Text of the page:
The Suitable Chef

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Sous-Chef from Sunda – the gift shop of Hotel Windsor and the pandemic gives birth to ‘Ansari Indian’.

The rising star Nabil Ansari’s fifteen-hour butter chicken infused with apple or cherry wood of his choice of mood, taking this smoky bird to new heights enabling him to draw a line between fine dining and traditional recipes. Blending in his twist strictly traditional yet modern.

“You cannot write about me without tasting my food. I am the star that falls in your plate only to shine.”

The pandemic has definitely changed the future of dining, takeaways, and on the flip side -inventions of new business ideas. One such business venture is the Ansari Indian by Nabil Ansari – the recently promoted sous-chef this year at the two-hatted restaurant Sunda dining by Chef Khanh Nguyen.

Disclaimer, our new chef, is just ‘27’ years of age from Mumbai, Ghatkopar, who came to Melbourne in 2015. What really inspired me to write about Ansari was his passion, not giving up during this covid crisis and making his own survival journey. That is inspiring!

In March Nabil’s career came to a halt as Sunda’s new sous-chef due to restaurant’s being shut and that meant he was not eligible for job keeper. What did it mean to him? For Ansari, it meant going back to the drawing board. So, while he and his partner were figuring things out to pay their bills they ordered few takeaways and the next thing what he did was just unique. Not expecting anything he dropped a refined menu on his Carlton apartment block mailboxes. The magic of Indian food got him a couple of orders but then it turned to 30-45 covers and then a couple of weeks later he struck gold with 180 covers- from word of mouth. His takeaway menu from his apartment consists of Palak paneer, butter chicken, keema pav and fish.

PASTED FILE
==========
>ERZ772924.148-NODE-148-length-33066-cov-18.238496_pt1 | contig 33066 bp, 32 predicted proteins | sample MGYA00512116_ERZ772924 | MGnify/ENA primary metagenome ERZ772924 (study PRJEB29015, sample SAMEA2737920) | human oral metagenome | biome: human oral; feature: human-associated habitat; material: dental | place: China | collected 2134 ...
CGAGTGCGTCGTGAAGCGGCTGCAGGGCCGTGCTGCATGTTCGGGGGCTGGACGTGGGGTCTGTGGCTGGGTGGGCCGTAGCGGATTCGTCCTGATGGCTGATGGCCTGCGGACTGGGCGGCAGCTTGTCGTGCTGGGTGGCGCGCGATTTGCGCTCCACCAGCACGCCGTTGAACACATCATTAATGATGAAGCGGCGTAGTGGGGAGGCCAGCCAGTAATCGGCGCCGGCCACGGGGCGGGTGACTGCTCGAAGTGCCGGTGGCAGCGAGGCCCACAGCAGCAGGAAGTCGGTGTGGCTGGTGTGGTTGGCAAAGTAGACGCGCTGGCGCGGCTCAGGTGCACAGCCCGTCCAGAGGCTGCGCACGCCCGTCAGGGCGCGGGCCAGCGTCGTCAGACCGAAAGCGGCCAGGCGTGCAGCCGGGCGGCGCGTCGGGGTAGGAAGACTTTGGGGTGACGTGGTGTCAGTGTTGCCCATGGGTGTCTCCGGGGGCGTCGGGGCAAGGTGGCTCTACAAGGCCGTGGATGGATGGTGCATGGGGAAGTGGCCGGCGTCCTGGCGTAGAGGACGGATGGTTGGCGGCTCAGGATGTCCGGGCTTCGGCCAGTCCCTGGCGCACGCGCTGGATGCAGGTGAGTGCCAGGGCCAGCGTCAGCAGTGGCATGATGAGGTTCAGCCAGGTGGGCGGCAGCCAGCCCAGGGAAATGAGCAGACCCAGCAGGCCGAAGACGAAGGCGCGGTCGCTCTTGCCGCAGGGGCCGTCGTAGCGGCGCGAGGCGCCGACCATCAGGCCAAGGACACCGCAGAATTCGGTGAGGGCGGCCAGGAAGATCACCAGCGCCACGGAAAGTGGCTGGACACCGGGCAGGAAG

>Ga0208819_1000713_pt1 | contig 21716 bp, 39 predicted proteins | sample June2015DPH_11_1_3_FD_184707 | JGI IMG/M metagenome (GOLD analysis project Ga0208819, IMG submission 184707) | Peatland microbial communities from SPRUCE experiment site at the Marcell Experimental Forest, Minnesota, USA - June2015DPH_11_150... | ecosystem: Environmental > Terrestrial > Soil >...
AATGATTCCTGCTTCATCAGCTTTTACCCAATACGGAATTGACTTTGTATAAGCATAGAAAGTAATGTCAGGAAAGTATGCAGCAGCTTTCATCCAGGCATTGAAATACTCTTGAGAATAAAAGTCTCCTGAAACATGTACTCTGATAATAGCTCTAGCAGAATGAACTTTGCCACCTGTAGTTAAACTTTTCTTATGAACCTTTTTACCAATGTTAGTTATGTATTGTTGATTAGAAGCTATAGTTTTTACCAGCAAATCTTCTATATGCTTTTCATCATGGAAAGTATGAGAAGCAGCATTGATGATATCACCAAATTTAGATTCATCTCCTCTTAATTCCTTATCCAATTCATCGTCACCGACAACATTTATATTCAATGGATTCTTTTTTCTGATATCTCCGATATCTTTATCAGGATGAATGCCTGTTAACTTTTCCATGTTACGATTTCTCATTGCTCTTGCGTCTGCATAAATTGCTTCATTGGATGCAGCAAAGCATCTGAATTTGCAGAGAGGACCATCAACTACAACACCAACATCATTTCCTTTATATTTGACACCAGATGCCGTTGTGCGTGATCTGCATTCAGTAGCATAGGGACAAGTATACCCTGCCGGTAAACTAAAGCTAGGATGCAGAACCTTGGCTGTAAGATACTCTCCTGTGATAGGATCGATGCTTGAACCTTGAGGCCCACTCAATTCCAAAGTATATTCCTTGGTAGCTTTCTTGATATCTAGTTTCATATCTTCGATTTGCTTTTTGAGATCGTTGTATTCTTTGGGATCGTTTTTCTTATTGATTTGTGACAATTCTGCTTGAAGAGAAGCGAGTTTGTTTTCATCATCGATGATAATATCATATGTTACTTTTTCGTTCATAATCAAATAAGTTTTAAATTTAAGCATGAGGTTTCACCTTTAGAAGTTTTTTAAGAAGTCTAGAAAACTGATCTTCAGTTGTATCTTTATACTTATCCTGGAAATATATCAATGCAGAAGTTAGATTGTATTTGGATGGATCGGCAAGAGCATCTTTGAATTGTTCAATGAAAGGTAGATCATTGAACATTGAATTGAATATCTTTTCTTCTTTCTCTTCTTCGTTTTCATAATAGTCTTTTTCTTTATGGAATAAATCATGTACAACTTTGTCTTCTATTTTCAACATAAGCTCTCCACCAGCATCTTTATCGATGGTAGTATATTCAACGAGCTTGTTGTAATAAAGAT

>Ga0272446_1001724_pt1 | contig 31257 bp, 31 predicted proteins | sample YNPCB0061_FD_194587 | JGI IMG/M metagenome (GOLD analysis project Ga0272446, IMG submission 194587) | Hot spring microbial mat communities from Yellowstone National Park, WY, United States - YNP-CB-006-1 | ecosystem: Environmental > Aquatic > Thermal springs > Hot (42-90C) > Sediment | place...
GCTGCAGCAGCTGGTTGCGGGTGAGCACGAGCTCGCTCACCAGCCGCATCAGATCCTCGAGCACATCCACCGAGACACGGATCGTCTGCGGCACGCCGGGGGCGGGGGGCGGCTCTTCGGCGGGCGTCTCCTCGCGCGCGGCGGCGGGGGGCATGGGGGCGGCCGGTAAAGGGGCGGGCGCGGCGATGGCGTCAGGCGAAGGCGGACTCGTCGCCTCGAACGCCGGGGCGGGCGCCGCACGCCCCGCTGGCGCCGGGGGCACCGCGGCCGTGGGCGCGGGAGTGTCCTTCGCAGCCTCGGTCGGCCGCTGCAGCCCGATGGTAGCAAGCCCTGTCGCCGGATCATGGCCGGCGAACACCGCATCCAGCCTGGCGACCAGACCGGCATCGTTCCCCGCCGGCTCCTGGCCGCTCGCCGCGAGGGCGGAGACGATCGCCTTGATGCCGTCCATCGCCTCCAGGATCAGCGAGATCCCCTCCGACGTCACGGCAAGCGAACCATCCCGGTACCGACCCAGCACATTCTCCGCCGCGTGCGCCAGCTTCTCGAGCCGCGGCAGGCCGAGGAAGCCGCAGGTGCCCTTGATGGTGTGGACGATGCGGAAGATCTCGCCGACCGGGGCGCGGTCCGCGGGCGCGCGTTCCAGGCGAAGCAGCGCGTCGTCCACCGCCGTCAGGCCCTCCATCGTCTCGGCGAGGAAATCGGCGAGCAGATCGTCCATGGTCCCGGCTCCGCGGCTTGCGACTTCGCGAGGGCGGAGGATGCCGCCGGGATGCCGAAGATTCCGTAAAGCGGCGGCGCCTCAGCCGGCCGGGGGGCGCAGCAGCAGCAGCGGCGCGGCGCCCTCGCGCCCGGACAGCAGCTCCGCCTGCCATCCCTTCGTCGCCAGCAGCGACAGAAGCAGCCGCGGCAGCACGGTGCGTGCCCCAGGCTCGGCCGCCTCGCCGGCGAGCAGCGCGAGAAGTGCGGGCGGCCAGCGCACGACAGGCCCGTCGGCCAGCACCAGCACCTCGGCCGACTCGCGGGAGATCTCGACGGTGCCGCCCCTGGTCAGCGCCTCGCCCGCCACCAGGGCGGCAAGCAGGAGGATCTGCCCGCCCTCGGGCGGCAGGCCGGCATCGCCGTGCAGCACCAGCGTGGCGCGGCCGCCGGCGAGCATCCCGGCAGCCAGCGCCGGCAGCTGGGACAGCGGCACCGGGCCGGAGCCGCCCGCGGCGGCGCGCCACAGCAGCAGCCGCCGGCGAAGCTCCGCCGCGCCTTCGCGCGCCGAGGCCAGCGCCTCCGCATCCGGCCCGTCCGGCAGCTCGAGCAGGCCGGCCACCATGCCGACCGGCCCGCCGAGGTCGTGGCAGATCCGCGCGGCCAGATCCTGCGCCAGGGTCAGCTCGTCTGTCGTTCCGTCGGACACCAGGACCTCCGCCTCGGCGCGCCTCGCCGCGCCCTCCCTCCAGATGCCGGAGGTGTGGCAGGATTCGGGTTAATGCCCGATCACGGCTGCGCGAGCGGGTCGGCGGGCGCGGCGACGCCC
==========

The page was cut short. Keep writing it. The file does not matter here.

Ansari Indian is now born and running from the kitchen of Hotel Windsor.
Let’s backtrack to this young man’s origin of food. Growing up to a catering family business in Saudi Arabia and then later moving to Dubai he was always surrounded by food. Always fascinated by his mother’s cooking all he wanted was to cook but then coming from an Indian family meant studies before everything. He completed his degree and then googled William Angliss, Melbourne in 2015. There was no looking back for Ansari from here. He tells within his two years of diploma all he wanted to do was to be diverse in his cooking and luck was on his side. Ansari was offered a job at the European in Spring Street. This is where he learned the nitty-gritty and the true pressure of the kitchen. It didn’t take him long to cross over to the opposite side of the street to Hotel Windsor. Here he was trained by the best fine dining chef Joel Alderson. Ansari did everything there, from room service to bar service and soon he began to create simple bar menus. But the word was soon going out as the hotel was launching Sunda dining and Khanh was exploring the idea of a new sous-chef.

Ansari and Khanh share the same palate and as they travelled together to Vietnam on research. This was the turning point for Ansari as he not only bonded with the Maestro but he learned the most important thing, that is to care about food, 100% commitment to the produce. It is no denying that he is the prodigy and a new kid that has so much to offer to the world of food.